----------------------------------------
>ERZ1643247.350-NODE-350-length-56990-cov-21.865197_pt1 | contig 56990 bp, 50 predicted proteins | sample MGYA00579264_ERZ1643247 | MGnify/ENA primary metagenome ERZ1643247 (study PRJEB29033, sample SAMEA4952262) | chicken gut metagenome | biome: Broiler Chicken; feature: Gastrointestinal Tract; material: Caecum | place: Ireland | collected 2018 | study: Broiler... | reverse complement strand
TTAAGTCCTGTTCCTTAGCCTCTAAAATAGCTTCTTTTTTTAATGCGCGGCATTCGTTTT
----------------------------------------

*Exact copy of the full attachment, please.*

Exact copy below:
>ERZ1643247.350-NODE-350-length-56990-cov-21.865197_pt1 | contig 56990 bp, 50 predicted proteins | sample MGYA00579264_ERZ1643247 | MGnify/ENA primary metagenome ERZ1643247 (study PRJEB29033, sample SAMEA4952262) | chicken gut metagenome | biome: Broiler Chicken; feature: Gastrointestinal Tract; material: Caecum | place: Ireland | collected 2018 | study: Broiler... | reverse complement strand
TTAAGTCCTGTTCCTTAGCCTCTAAAATAGCTTCTTTTTTTAATGCGCGGCATTCGTTTT